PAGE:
State of Smoking in France | Foundation for a Smoke-Free World

state of smoking in france

This page was last edited on: January 5, 2023

smoking rate

24% (2019)


  • France achieved a significant reduction of 4.3 percentage points in its current adult (15+ age) smoking prevalence rate (28.3% in 2014 to 24% in 2019) and had 13% or 2 million fewer smokers (15.3 million in 2014 to 13.3 million[1] in 2019) within five years. (See Figure 1)
  • The reduction in smoking prevalence can be seen in most age groups, with the exception of young smokers (15-19 years old) and older female smokers (55-64 years old). (See Figure 1)
  • 27.4% of men and 20.8% of women (15+ years old) were current smokers in 2019. (See Figure 1)
  • The prevalence rate for young smokers increased from 23.3% in 2014 to 30.3% in 2019, with higher increases in females (19.2% to 27.6%) versus males (27.1% to 33%) (See Figure 1). In consequence, the number of young smokers[2] increased by 37% or 333,805 from 909,790 in 2014 to 1,243,595 in 2019.
  • In 2019, 33.3% of daily smokers aged 18 and 75 years old made an attempt to quit smoking for at least a week in the last year. This rate is higher than the rates of quit attempts made in 2018 (24.9%) and in 2014 (28.1%).

(Figure 1) Smoking of tobacco products by sex and age, France, 2014 and 2019

Current Smokers by Age Group
2014- 2019,
(Click to enlarge)

Current Male Smokers by Age Group
2014- 2019
(Click to enlarge)

Current Female Smokers by Age Group
2014- 2019
(Click to enlarge)

Source: EUROSTAT 2019


  • 6.6% or about 3.66 million adults (15+ years old) were current e-cigarette users in 2019, where 3.4% vaped daily. Among European Union Member States (27 countries), France had the second-highest prevalence rate of vaping in 2019 after Iceland.
  • E-cigarette consumption was higher in younger age groups and declined with aging after 34 years of age. The daily vaping rate by age groups displayed a normal distribution as it increased between ages 15 and 44 and started declining after reaching its peak of 5.6% in the 35-44 age group. Data suggests that youth smokers may be in an experimental stage with e-cigarettes, as 10.3% used e-cigs occasionally while only 2.1% used them daily. (See Figure 2)

(Figure 2) Use of electronic cigarettes by age groups, France, 2019

Source: EUROSTAT 2019

  • E-cigarette use appeared to be higher among more educated groups, as 5.9% of people with less than primary and lower secondary education levels (levels 0-2) were current users, while prevalence rates were 7.8% and 7.1% respectively for upper secondary (level 3-4) and tertiary education (level 5-8) groups.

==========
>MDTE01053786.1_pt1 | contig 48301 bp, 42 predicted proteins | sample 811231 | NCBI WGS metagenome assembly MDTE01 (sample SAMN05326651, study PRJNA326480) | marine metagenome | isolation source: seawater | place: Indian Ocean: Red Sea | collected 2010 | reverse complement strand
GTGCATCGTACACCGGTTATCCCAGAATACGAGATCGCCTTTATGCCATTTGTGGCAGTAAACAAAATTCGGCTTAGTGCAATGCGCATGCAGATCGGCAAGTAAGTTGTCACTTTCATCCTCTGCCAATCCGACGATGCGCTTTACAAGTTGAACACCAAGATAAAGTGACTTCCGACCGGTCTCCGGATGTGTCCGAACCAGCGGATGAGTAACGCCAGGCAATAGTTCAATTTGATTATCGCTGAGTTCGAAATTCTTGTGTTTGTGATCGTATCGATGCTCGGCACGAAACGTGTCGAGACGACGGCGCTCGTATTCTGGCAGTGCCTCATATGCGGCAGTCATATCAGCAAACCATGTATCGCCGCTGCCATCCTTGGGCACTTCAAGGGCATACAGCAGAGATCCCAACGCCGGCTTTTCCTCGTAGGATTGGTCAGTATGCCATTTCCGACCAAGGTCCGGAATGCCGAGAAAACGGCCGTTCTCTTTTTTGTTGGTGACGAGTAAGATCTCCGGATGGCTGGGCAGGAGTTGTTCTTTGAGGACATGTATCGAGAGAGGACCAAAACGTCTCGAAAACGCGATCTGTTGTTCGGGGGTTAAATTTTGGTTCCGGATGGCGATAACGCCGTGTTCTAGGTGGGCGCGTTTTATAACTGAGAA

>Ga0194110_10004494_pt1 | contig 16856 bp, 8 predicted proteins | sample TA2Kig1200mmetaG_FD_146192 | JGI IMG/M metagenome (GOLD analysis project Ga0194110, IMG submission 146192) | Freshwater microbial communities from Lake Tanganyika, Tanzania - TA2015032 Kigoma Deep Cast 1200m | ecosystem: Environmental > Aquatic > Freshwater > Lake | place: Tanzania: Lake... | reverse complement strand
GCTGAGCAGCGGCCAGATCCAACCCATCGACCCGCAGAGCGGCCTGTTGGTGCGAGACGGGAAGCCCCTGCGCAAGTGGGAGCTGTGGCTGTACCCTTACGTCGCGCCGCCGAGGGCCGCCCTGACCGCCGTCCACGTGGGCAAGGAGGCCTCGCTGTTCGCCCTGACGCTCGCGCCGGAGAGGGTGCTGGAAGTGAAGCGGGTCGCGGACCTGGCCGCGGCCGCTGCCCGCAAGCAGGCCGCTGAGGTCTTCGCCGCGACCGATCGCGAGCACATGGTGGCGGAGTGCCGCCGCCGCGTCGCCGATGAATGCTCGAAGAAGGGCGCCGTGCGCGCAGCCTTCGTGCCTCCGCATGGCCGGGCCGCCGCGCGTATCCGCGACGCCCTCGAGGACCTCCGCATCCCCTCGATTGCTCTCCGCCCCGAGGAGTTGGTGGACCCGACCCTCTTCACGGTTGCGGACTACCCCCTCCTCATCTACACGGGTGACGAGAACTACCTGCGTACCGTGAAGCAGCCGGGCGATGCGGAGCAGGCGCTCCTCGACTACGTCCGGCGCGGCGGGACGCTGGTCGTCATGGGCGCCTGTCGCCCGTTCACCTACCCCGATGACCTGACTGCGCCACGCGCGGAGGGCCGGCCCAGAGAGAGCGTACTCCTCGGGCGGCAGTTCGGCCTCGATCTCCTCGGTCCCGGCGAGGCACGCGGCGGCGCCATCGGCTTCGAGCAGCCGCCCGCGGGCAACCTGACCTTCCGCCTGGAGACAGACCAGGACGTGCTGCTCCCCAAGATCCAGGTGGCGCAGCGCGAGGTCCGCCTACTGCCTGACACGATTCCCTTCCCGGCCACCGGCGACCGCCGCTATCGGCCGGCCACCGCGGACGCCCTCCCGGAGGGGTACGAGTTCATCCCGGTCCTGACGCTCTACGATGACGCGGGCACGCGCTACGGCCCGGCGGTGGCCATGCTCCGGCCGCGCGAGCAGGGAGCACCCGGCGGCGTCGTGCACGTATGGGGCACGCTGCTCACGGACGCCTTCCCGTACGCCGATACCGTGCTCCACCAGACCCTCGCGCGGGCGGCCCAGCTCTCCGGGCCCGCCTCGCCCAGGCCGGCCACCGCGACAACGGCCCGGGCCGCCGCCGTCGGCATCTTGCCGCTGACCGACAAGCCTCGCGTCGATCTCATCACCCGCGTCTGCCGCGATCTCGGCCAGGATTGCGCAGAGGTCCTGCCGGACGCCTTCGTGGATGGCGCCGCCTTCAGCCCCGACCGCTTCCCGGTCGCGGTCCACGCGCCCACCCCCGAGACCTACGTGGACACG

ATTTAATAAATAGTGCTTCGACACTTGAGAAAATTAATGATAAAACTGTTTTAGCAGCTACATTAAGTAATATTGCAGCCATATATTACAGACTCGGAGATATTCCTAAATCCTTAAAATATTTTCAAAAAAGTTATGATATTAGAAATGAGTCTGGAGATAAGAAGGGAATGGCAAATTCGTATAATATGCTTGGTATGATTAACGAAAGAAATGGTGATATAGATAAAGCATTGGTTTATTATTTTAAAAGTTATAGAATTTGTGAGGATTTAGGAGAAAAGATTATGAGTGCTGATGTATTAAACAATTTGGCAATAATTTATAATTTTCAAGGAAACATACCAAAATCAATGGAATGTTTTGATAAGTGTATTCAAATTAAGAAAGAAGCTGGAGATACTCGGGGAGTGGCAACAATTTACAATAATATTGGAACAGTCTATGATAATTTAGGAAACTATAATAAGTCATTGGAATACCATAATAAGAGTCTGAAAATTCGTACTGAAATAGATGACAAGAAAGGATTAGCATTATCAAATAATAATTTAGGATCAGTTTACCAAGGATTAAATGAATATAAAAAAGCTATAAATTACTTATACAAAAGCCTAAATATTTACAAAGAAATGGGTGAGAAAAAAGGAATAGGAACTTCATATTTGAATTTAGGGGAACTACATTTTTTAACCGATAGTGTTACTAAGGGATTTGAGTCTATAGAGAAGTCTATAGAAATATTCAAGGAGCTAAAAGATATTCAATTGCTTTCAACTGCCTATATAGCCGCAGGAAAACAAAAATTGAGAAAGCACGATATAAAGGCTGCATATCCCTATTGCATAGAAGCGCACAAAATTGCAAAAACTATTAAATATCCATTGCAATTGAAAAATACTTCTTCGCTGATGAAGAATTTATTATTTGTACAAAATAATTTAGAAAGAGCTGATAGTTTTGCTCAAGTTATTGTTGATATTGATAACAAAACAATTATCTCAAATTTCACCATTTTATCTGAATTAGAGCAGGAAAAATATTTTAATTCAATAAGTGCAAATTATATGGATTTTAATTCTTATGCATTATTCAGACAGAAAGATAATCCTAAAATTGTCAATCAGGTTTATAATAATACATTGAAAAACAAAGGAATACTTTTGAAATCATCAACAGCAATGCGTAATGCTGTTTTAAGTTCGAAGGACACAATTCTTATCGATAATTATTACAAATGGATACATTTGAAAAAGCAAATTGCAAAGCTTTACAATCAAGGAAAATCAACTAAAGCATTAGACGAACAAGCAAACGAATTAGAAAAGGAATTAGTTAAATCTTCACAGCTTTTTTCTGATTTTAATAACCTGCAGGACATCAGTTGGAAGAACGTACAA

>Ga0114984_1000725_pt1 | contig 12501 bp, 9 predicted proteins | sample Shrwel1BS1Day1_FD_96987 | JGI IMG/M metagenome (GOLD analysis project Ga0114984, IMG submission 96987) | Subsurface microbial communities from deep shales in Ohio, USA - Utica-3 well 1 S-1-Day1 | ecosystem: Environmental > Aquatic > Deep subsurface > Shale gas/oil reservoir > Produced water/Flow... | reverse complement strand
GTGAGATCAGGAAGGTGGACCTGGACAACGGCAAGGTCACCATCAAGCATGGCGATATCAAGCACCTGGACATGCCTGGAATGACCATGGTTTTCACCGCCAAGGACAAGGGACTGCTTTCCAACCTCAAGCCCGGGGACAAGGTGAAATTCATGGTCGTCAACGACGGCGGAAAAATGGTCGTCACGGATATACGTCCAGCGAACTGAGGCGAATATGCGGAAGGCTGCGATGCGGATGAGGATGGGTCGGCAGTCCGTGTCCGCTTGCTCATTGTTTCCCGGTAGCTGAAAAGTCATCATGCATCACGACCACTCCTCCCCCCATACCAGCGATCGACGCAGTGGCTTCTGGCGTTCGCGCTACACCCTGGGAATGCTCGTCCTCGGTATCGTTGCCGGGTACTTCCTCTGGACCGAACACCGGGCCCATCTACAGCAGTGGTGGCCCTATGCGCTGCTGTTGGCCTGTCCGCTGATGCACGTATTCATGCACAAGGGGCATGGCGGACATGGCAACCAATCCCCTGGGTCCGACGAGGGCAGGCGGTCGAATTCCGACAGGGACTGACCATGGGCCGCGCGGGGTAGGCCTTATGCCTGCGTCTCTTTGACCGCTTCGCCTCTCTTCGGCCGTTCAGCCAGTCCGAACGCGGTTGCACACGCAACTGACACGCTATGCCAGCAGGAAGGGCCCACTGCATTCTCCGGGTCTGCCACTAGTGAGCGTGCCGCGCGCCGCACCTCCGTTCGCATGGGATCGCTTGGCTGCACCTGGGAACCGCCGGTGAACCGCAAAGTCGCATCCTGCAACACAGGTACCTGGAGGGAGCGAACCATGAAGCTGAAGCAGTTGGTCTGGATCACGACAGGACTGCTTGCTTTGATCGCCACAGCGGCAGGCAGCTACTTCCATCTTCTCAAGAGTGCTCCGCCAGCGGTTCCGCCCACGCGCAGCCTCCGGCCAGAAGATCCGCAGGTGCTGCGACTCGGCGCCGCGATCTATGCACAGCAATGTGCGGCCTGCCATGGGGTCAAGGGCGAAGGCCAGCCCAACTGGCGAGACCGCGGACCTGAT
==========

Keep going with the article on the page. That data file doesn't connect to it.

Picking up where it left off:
• Annual cigarette consumption has been falling steadily between 2004 and 2020 – down by 40% (from 53.8 packs to 32.4 packs) per adult (age 15+) and down by 35% (from 175.2 packs to 114.3 packs) per smoker (age 15+) respectively. (See Figure 3)
  • Among daily smokers (18-75 years old), men consumed an average of 13.5 cigarettes per day and women consumed 11.4 per day in 2019.

(Figure 3) Cigarette consumption (Packs) per smoker/adult (age 15+), France, 2004 – 2020

Source: Cigarette consumption by Europa. EU (last accessed in August 2022), number of smokers by GBD IHME database 2019 and 15+ population extracted by WB HNP database


  • Tobacco use remains the highest risk factor that drives the most death and disability combined between 2009 and 2019.
  • It is estimated that although tobacco claimed 3% more lives between 2009 (80,373) and 2019 (83,001), the cost of its disease burden (Disease Adjusted Life Years – DALYs) remained almost constant between 2009 (2,033,691 DALYs) and 2019 (2,038,684 DALYs).


  • France ratified the WHO FCTC in October 2004. France was evaluated by WHO to have ‘complete measure’ on monitoring, health warnings and mass media restrictions and taxation, ‘moderate measure’ on cessation programs and advertising bans, and ‘minimal meausre’ on smoke-free environments.
  • The Public Health code adopted in 2016 includes regulations on e-cigarettes. E-cigarettes with and without nicotine are subject to same regulations (e.g. advertising, age restrictions, health warnings on packages, and public place use).